What was available as imports from what distributors from which countries?
Really fascinating how the recording industries of various countries developed.
Here's something I produced severally years ago with Indigenous Resistance
I recorded everything but the vocals at my studio and did the mix.
More of a mid 70's sound I was trying to create, probably too clean.
Quote:
The roots reggae track "Luana" is sung totally in an indigenous language from the Solomon's and features singers Tohununo and Dublikkle One in a song dedicated to all children whose rights are being disrespected. This track was mixed and produced by Herman Soy Sos Pearl at his Tuff Sounds Studio.
www.dubreality.com

https://soundcloud.com/indigenous-resistance/luana-soy-sos-mix
Michael O.
poppinger wrote:
Lee Scratch Perry used a bunch of things back in the day, but apparently the big 3 effects were Roland Space Echo, Mutron Biphase, and a Grampian spring reverb.

I think one of the keys is to bring the sends/auxes back into the the desk on their own channels rather than on the returns that way you can eq the effects as well as send effects into each other without having to repatch


This about covers it, but an additional essential element of the dub mix that this touches on is that you should send the fx returns to their own channels, not just for the aforementioned reasons, but also in order to setup feedback loops, which are particularly nice with fx like tape echo.
rauch
[quote="poppinger"]Lee Scratch Perry used a bunch of things back in the day, but apparently the big 3 effects were Roland Space Echo, Mutron Biphase, and a Grampian spring reverb.[/quote]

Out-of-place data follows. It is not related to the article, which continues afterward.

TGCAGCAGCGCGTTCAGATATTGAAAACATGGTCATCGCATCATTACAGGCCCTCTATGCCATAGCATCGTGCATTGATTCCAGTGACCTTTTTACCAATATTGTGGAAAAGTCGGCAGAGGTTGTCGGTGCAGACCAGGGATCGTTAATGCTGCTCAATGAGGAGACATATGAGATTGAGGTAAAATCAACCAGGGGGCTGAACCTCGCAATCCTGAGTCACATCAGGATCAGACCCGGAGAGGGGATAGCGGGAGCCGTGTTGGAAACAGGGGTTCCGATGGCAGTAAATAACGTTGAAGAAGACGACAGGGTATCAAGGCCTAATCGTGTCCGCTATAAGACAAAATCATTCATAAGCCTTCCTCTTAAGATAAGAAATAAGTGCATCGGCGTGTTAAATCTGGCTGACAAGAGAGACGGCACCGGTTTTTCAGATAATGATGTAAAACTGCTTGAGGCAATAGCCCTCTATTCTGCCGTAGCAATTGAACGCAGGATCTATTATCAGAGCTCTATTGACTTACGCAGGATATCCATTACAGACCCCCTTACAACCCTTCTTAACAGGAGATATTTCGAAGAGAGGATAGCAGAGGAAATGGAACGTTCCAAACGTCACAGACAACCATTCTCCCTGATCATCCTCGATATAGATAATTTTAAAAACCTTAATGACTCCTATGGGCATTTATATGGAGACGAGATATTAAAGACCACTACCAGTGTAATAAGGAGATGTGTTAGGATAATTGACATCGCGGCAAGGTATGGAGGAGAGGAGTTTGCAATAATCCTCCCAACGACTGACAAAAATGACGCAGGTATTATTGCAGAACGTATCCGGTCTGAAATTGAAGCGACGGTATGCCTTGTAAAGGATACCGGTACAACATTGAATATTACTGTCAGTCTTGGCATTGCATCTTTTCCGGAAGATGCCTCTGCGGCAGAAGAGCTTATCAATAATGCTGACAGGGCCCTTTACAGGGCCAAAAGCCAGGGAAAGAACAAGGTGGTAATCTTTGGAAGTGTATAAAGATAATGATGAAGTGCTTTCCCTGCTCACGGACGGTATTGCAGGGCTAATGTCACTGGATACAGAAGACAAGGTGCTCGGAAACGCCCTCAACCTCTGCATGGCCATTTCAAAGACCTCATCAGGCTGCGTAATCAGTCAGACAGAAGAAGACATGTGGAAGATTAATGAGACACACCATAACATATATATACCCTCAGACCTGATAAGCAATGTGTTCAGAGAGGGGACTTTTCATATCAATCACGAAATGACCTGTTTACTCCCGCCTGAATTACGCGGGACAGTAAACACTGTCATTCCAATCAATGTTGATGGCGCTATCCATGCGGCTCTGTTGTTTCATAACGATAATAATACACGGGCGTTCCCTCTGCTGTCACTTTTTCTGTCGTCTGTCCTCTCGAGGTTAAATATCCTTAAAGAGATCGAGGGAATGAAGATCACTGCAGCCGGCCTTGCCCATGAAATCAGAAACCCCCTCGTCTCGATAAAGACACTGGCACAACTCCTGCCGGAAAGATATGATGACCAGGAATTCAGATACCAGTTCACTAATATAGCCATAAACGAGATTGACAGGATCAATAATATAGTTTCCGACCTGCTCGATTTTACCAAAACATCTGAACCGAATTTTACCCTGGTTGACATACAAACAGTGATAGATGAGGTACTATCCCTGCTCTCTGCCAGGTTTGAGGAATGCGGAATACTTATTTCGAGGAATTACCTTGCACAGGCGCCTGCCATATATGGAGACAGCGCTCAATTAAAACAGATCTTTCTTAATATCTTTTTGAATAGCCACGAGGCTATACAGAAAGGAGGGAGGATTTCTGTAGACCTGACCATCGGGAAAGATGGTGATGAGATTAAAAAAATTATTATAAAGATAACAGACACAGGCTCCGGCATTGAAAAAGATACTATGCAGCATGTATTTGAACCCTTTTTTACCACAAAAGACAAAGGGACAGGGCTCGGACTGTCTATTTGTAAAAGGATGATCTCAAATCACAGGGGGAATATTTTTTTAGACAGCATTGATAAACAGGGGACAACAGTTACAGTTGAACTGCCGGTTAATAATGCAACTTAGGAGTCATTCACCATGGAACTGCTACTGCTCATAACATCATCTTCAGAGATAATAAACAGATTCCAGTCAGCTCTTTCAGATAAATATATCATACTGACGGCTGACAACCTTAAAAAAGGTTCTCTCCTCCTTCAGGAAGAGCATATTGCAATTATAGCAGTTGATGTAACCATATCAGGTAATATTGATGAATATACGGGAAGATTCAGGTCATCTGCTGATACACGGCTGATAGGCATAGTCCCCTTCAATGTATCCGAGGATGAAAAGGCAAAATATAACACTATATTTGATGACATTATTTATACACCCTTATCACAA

always thought the fisher space xpander was his thing.
soup
I remember listening to an interview with steely and clevie years ago where they pointed out that jamaica has different power than anywhere else so a lot of the gear imported to jamaica didn't actually work properly!
nuromantix
The big name studios in Jamaica had absolutely top end equipment, really good tape machines, mics and desks.
Channel One had API, Harry J had a Helios.
Black Ark was not so high end as the others, probably had a Soundcraft.

Apart from that you are listening to amazing musicians playing together and not too many edits or overdubs or retakes.... but sometimes they didn't bother tuning up too much. And then the groundbreaking and imaginative skills of the mixers: King Tubby and all those that followed.

Tubby used the Fisher spring reverb btw.

On a more recent (80s) tip, I love Adrian Sherwood's use of the Eventide Harmonizer.
nuromantix
Oh and recording hot to good tape machines!
dubonaire
Soy Sos wrote:
Here's something I produced severally years ago with Indigenous Resistance
I recorded everything but the vocals at my studio and did the mix.
More of a mid 70's sound I was trying to create, probably too clean.
Quote:
The roots reggae track "Luana" is sung totally in an indigenous language from the Solomon's and features singers Tohununo and Dublikkle One in a song dedicated to all children whose rights are being disrespected. This track was mixed and produced by Herman Soy Sos Pearl at his Tuff Sounds Studio.
www.dubreality.com


That's cool.
dubonaire
nuromantix wrote:
The big name studios in Jamaica had absolutely top end equipment, really good tape machines, mics and desks.
Channel One had API, Harry J had a Helios.
Black Ark was not so high end as the others, probably had a Soundcraft.

Apart from that you are listening to amazing musicians playing together and not too many edits or overdubs or retakes.... but sometimes they didn't bother tuning up too much. And then the groundbreaking and imaginative skills of the mixers: King Tubby and all those that followed.

Tubby used the Fisher spring reverb btw.

On a more recent (80s) tip, I love Adrian Sherwood's use of the Eventide Harmonizer.


Interesting thread. Apparently Black Art first had a cheap Alice mixer which was later replaced by a Soundcraft. Black Art also had Grampian spring reverb, Space Echo RE201, a couple of TEAC tape decks and a Mutron phaser.

I think the most important tip I've heard is constant live action on the desk.
stk
^ agreed re: constant fader/knob action

As mentioned previously, fx brought back in on regular channels

Also, keep it dirty (for my tastes) - hiss and hum are like machine breath, sterile dub is just not a thing.

Nice saturated bass (not distorted, but kind of bled out, filling all the gaps)

Crosstalk/bleed! I love signal sneaking into another track's aux sends